United StatesEdit

In the United States this system was implemented in 1778 by the Continental Congress as an incentive to compensate for the extremely low pay that officers in the Continental Army received which made it difficult to retain officers for long periods of time. The half pay benefit was granted to all officers for seven years following the end of the revolution but was later extended to a lifetime benefit. While this benefit was promised to all officers serving in the Continental Army, after the war the Congress of the Articles of Confederation voted against paying for these pensions and so only officers from certain state regiments who had established an independent half-pay list received this pay.[5] After extended lobbying by retired officers after the war, in 1783 Congress authorized the full pay of officers for five years to be paid by the Department of the Army.[5] Such a large list of officers drawing half-pay created similar problems for the United States as it had in Great Britain. In an attempt to control the growing number of aging officers still on the government payroll and to promote a younger officer corps, in 1855 the Secretary of the Navy was given the right, with the recommendation of a review board, to involuntarily terminate officers who were deemed incapable or unfit for duty. Shortly following this, officers with forty years of time in service were allowed to voluntarily retire.[6] In 1889, the half pay retirement benefit was extended to enlisted personnel who had completed thirty years of active service by General Order No. 372.[7]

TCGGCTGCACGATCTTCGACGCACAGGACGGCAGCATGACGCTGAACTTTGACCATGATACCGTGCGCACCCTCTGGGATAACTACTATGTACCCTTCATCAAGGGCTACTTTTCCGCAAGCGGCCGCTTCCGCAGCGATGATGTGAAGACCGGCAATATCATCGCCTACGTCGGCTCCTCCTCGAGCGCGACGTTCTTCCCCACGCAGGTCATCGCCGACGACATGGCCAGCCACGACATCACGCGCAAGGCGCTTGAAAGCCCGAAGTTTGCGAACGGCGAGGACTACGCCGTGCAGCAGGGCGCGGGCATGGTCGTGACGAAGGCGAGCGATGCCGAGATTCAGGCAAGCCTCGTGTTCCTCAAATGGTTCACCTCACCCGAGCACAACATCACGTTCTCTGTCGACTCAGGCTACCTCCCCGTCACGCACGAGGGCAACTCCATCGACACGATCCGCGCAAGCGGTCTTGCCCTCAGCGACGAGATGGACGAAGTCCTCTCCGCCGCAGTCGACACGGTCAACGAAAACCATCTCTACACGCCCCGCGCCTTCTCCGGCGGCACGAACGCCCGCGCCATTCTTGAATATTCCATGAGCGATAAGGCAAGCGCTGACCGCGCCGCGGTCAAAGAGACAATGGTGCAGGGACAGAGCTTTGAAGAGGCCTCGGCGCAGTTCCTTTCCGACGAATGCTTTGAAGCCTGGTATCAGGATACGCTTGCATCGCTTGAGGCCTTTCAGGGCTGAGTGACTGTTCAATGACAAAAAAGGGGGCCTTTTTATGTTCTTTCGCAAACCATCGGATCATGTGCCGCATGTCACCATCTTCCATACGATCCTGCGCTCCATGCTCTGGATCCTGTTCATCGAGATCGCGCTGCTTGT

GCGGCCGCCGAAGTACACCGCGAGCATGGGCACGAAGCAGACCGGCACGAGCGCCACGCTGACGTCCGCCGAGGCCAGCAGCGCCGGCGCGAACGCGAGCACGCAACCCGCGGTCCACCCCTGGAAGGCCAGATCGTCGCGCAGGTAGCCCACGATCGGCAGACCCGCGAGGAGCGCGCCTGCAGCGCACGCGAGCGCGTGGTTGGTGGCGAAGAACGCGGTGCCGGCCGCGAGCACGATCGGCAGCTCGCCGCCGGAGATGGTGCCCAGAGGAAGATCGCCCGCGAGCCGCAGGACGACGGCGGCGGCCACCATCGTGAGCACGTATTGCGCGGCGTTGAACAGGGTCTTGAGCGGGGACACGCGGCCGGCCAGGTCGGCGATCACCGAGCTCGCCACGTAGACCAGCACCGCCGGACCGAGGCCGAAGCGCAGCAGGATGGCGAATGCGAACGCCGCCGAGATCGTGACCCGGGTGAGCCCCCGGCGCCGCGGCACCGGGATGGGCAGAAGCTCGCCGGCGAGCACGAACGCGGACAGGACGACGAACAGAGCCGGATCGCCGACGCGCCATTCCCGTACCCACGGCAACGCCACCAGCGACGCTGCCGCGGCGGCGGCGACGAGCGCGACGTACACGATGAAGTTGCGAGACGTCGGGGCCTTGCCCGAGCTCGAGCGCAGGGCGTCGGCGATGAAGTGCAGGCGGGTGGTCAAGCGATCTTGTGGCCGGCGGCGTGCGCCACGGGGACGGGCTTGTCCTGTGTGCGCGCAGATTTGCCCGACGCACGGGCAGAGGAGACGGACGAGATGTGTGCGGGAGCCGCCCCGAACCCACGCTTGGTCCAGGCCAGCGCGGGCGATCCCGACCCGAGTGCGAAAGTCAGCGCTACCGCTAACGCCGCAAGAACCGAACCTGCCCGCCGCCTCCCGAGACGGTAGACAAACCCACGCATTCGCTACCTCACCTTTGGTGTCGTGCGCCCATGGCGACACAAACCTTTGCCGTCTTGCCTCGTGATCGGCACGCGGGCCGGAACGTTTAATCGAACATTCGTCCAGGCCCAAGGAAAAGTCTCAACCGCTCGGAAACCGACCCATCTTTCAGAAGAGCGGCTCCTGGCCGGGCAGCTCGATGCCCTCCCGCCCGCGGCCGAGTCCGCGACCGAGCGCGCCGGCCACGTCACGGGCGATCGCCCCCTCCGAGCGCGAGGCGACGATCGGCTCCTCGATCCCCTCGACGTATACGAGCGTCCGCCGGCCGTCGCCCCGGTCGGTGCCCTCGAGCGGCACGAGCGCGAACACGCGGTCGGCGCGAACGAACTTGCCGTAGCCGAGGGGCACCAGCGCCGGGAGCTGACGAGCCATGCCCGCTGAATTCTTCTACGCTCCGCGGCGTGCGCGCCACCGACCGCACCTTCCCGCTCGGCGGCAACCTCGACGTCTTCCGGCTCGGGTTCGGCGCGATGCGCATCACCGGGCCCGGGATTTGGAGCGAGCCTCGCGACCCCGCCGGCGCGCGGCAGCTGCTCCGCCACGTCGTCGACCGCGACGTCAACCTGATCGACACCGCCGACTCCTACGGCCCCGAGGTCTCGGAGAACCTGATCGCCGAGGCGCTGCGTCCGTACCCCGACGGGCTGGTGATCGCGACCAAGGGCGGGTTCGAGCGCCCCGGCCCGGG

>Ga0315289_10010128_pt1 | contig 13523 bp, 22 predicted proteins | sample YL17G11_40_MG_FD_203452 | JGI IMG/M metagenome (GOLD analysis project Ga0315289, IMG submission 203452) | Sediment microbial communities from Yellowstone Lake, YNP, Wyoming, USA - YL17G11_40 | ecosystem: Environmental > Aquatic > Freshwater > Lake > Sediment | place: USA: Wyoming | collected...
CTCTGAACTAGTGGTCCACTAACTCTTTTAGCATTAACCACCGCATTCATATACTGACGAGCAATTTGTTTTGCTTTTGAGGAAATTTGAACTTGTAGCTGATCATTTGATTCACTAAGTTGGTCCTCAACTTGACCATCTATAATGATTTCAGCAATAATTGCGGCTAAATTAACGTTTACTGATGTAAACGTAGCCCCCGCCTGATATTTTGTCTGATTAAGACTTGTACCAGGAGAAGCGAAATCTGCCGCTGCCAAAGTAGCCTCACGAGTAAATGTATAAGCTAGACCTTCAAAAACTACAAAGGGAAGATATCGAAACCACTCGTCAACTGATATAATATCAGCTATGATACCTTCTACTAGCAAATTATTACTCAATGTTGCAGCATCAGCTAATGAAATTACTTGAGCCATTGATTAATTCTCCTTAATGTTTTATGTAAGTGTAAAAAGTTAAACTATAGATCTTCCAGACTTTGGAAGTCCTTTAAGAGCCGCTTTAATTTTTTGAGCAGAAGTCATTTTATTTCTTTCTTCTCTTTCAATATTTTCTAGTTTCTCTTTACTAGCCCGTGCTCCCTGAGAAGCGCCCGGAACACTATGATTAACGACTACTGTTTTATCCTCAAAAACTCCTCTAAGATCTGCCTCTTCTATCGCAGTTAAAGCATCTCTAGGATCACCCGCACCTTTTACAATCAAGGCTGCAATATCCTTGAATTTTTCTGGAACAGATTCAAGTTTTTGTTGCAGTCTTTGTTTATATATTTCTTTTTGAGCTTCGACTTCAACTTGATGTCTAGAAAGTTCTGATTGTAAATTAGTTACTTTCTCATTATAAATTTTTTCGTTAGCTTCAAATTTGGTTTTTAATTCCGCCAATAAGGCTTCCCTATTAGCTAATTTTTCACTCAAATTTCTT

Modern usageEdit